Resistance exercise may improve sleep quality more than aerobic exercise
A new study suggests resistance exercise may promote better sleep quality than aerobic exercise, offering a new way to improve sleep and cardiovascular health.
The preliminary research was presented at the American Health Association’s Epidemiology, Prevention and Lifestyle Conference 2022. The experiment was based on previous studies which found that lack of sleep can lead to high blood pressure and cholesterol, as well as atherosclerosis, the result of a build up of fatty materials in arteries.
For this study, researchers set out to determine how different forms of exercise affect sleep quality. To do so, researchers recruited 386 overweight/obese adults with body mass indexes from 24 to 40 kg/m2. In addition, all participants were inactive with elevated blood pressure. Participants were then split up into four groups: a no-exercise group, an aerobic exercise only group, a resistance exercise only group, and a combined aerobic and resistance exercise group. For 12 months, every participant in the exercise groups had 60-minute supervised work out session, three times a week, for 12 months. In the beginning of the experiment, participants completed sleep quality assessments that measured sleep duration, sleep efficiency, sleep latency, and sleep disturbances.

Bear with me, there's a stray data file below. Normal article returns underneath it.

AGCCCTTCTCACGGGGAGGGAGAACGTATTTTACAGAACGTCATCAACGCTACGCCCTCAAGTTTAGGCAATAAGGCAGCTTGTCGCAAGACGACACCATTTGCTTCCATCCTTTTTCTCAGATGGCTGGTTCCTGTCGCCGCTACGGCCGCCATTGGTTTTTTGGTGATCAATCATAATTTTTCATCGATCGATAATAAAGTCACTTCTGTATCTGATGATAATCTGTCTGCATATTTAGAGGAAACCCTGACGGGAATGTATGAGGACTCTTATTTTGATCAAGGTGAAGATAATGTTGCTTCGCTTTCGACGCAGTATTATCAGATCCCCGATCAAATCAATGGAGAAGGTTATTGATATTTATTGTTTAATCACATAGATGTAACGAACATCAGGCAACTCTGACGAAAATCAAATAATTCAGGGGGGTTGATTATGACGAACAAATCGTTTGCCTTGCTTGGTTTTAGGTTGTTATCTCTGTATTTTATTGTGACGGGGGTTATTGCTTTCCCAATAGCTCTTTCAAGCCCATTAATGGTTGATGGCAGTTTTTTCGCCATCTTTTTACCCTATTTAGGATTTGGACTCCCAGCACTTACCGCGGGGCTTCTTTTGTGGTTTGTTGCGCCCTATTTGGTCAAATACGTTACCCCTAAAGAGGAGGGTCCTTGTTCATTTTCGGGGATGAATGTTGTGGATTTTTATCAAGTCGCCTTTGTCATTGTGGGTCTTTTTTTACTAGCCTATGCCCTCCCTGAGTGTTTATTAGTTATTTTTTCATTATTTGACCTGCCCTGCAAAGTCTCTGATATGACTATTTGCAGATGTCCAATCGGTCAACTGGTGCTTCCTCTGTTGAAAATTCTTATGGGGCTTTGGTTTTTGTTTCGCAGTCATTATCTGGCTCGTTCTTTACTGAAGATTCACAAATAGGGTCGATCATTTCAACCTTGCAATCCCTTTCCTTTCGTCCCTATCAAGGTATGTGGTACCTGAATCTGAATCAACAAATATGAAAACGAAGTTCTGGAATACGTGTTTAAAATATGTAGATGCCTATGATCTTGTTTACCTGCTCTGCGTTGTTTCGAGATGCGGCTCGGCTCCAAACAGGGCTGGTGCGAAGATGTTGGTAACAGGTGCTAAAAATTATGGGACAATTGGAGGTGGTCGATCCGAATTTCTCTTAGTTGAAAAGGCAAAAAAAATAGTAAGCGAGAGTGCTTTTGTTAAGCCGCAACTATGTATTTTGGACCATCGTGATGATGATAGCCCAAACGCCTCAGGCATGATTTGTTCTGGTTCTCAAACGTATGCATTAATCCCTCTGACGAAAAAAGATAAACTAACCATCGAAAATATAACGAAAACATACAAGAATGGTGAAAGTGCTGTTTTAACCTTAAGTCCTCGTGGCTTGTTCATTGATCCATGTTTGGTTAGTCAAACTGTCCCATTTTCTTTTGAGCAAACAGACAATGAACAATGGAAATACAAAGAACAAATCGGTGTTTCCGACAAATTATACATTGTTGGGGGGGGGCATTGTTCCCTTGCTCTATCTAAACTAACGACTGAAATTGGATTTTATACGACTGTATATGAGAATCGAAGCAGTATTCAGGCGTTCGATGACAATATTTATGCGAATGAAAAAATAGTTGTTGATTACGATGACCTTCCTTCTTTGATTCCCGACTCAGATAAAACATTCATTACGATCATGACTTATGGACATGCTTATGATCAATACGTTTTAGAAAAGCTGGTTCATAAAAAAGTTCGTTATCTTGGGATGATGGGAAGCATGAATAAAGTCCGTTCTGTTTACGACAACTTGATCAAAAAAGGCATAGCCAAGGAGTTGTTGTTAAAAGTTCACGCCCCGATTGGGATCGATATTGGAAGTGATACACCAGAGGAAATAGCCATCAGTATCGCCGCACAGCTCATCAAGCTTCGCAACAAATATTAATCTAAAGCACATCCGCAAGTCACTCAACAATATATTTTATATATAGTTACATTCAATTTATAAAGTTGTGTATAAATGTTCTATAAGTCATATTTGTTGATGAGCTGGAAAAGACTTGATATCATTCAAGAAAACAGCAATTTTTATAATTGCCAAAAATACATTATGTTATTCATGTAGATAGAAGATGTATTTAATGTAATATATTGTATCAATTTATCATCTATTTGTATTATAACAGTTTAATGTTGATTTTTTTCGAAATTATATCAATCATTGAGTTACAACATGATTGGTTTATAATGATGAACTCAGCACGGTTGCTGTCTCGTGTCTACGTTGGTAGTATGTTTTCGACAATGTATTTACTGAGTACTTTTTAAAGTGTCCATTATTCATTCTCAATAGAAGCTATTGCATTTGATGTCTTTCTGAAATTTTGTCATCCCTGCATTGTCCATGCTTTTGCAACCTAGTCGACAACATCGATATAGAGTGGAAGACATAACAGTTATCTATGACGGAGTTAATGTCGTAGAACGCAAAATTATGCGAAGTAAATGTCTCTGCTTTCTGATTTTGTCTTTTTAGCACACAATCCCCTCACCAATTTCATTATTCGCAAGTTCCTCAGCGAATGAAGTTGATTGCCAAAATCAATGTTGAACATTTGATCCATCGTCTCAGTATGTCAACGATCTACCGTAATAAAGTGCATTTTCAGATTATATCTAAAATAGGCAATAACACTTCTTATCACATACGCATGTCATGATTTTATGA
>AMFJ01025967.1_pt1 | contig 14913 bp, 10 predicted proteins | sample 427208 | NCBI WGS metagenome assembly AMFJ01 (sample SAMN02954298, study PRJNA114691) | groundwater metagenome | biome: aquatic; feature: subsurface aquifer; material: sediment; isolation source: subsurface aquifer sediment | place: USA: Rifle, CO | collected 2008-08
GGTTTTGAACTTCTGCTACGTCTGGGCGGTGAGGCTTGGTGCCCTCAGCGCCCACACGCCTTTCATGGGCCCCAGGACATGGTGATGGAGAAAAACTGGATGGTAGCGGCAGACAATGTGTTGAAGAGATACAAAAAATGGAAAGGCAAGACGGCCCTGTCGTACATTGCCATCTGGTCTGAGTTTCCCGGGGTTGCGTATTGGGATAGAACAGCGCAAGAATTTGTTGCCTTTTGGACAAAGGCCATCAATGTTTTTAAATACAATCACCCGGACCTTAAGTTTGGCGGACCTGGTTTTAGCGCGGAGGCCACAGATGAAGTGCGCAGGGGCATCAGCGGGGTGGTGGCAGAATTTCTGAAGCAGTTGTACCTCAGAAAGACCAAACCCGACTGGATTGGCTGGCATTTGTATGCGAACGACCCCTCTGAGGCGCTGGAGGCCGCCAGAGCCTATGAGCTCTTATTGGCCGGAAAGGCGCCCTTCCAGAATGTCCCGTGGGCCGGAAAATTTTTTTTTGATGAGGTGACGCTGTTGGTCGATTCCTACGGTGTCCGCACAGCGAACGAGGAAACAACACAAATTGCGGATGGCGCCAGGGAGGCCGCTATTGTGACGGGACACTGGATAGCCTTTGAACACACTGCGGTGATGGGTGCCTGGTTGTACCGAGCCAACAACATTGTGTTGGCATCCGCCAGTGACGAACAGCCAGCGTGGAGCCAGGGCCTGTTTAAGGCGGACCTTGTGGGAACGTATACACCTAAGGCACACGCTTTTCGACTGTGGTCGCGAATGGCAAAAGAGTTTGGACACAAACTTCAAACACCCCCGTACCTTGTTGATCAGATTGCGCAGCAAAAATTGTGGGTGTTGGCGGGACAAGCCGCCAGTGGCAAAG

The study found that prior to the experiment, 35 percent of participants had poor sleep quality. In the resistance and resistant aerobic combination groups, sleep efficiency was increased, however in the aerobic and no-exercise group there was no significant change. Sleep latency was slightly reduced only in the resistance group. Sleep quality and disturbances were improved across all groups.
Although there were limitations to the study in that sleep habits were self-reported, this preliminary research indicates that resistance training may be among the most effective forms of exercise to improve sleep quality. These results may help provide insight for future treatments for cardiovascular health.